Kristofer Rios et al., ABC News, September 30, 2020
In some ways, what happened to Mexican Americans in the Southwest happened time and again throughout American history. Promises were made to the community, but many were never kept.
“I just don’t think people get the passion that’s attached to this,” said Rita Padilla-Gutierrez, whose community has lost tens of thousands of acres of ancestral land over generations. “It’s the history, for God’s sake. Plain and simple. Your language, your customs, your food, your traditions. But for us, it’s being a land-based people.”
What we now consider the Southwest wasn’t part of the United States at all 172 years ago — it was the northernmost part of Mexico. In 1845, the U.S. annexed Texas, which Mexico considered part of its territory. This spurred a long and bloody war with Mexico and, ultimately, Mexico ceded half its country to the U.S.
The agreement between the two countries was immortalized in the Treaty of Guadalupe Hidalgo, which gave around 100,000 Mexican nationals living in those territories citizenship if they decided to stay. More importantly, the agreement protected the rights of any Mexican whose land was now a part of the U.S.
“When Mexico negotiates the treaty in good faith, assuming that all of its citizens’ rights will be respected, what it doesn’t understand is that for the United States, only whites have the rights to full citizenship,” said María Josefina Saldaña-Portillo, author of “Indian Given: Racial Geographies Across Mexico and the United States.” “[Shortly after the treaty,] territorial governments systematically go about disenfranchising all Mexican citizens who they deem to not be white.”
“There’s a huge disparity here in terms of poverty and [in] terms of education,” Arturo Archuleta, a land grant heir in New Mexico, told “Nightline.” “These communities have been left behind.”
Heirs like Archuleta are working to get reparations for the land that was taken from their communities, which existed long before the Treaty of Guadalupe Hidalgo was even created, according to Jacobo Baca, a historian with the University of New Mexico’s Land Grant Studies Program.
“It’s beyond [a] sense of place,” Baca said. “Our identity is tied to place, but we don’t see that place having an identity without us, either. So it defines us just as much as we define it.”
“We come from Spanish communities that came over, [and from] Native American communities as well,” Archuleta said. “So we really are sort of mestizo. We’re mixed… We’re a land-based people. Half of our soul was here before Columbus ever hit the sand.”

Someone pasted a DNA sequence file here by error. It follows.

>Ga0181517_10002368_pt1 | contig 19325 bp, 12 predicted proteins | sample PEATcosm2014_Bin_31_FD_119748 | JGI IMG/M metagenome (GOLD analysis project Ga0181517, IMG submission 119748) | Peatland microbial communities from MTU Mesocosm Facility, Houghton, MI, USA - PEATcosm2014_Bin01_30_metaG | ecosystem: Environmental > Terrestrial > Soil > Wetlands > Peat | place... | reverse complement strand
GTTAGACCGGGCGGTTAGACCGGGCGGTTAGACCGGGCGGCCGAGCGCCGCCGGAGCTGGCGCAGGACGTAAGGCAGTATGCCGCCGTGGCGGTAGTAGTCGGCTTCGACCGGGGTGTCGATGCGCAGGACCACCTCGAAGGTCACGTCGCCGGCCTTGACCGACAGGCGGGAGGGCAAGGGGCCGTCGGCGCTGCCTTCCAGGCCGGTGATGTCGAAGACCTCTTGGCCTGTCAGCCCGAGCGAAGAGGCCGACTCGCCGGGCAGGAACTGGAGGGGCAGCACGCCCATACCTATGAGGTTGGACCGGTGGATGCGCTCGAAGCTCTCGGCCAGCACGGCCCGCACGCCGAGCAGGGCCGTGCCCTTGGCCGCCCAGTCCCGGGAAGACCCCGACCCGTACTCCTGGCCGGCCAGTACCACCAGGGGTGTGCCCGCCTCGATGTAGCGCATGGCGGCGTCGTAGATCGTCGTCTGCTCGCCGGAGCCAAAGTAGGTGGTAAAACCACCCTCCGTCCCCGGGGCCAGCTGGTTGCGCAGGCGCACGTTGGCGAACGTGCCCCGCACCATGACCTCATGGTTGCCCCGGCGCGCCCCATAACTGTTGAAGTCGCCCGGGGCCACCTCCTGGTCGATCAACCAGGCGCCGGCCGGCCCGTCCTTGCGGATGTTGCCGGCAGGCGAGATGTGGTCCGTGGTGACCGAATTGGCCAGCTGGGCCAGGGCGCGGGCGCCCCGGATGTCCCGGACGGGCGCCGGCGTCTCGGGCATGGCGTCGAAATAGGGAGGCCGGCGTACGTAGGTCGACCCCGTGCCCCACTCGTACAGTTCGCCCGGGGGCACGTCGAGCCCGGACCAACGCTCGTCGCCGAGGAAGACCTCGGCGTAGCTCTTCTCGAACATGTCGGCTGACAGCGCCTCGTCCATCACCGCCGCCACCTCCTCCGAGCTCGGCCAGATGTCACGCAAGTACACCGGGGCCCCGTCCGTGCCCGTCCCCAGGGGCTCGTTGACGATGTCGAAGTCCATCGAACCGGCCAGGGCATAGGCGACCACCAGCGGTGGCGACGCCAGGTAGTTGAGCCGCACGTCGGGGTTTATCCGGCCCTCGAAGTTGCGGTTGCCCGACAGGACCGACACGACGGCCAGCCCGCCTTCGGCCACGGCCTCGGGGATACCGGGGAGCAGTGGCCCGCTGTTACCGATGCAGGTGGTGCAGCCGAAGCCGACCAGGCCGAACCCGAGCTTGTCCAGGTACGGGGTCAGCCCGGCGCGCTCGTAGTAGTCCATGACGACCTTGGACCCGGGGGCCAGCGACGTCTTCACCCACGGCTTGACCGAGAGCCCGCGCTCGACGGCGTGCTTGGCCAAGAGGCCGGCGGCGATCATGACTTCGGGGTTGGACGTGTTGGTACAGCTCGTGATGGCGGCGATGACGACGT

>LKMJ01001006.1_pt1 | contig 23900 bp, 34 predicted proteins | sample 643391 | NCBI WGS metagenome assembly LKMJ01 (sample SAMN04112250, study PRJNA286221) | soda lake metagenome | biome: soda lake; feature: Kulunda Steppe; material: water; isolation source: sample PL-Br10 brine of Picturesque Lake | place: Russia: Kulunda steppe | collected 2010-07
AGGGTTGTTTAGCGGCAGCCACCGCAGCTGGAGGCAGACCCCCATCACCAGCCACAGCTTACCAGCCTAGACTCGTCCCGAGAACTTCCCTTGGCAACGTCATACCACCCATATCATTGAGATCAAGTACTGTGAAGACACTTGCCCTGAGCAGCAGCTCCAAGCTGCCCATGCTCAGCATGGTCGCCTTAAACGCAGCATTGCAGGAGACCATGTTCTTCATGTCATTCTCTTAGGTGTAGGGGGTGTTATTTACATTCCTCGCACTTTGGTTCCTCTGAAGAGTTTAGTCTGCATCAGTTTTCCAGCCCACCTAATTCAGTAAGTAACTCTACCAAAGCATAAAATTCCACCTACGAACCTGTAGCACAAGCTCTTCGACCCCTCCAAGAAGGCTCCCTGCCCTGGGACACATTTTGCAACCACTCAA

“It’s not just surviving, but thriving. Our cultural connections are still in place,” he said. “The land grant and the treaty issues is probably what you consider the first Latino issue in this country, and it’s still unresolved.”
“We have very deep, deep native roots here,” Andrea Padilla, Padilla-Gutierrez’s sister, told “Nightline.”
“America owes us the opportunity to take care of our own communities,” Padilla-Gutierrez said.
“I think regaining some of our land back would be justice,” her sister added.
Mexican American culture has been maligned for generations, and the racism born out of that continues to be espoused at the highest levels of government today.
Saldaña-Portillo says this bigotry results from Mexican natives’ land being given to white settlers.
“[It helped create] the representation of Mexicans as these barbarous Indians,” she said. “That’s annunciated every day when we hear Mexicans described as rapists, murderers and thieves.”
Juan Sanchez, a sixth-generation native of the Chililí Land Grant in New Mexico, remembers activist Reies Lopez Tijerina of the 1960s.
“We are called the forgotten people,” Sanchez said. “He came to New Mexico preaching the treaty and preaching and telling the people that they were gonna lose their land.” Tijerina was a major figure in the Chicano Movement of the 1960s and 1970s, which sought to reclaim Mexican Americans’ indigenous heritage and original territories.
Tijerina’s story culminates in June 1967, when he led an armed raid on a courthouse in Tierra Amarilla, New Mexico, to free imprisoned activists and place a citizen’s arrest on the district attorney who ordered a police crackdown on them.
“They were gonna go make a citizen’s arrest and so it just got outta hand from there. The frustration of not being heard just exploded,” Sanchez said. “They [had] put all the heirs of different land grants that were the followers of Tijerina in a corral like sheep.”
In the ensuing shootout, two police officers were wounded and two hostages were taken as the activists fled Tierra Amarilla. After a week-long manhunt, Tijerina surrendered. He was found guilty of assault on a federal officer and sentenced to two years in prison.
“He opened our eyes. He taught us,” Sanchez said. “He always said, ‘Change the law,’ and we’ve always tried that.”
Archuleta says it took generations for these communities to fall into poverty and other socioeconomic issues, and that it’ll take a long time to solve their problems as well.
“We’re in a marathon. We’re not in a race,” he said.
For Sanchez, “the dream of reparation would be that we’d get our land back. But we know that’s impossible; times have changed.”
“Short of that, I also think our communities are due some type of reparations in terms of monetary compensation for all the hardships that they’ve endured,” Archuleta said. “What that figure looks like to us, if we did a calculation, probably about $2.7 billion. Not to pay out individuals but to pay our communities for community development and to buy back land.”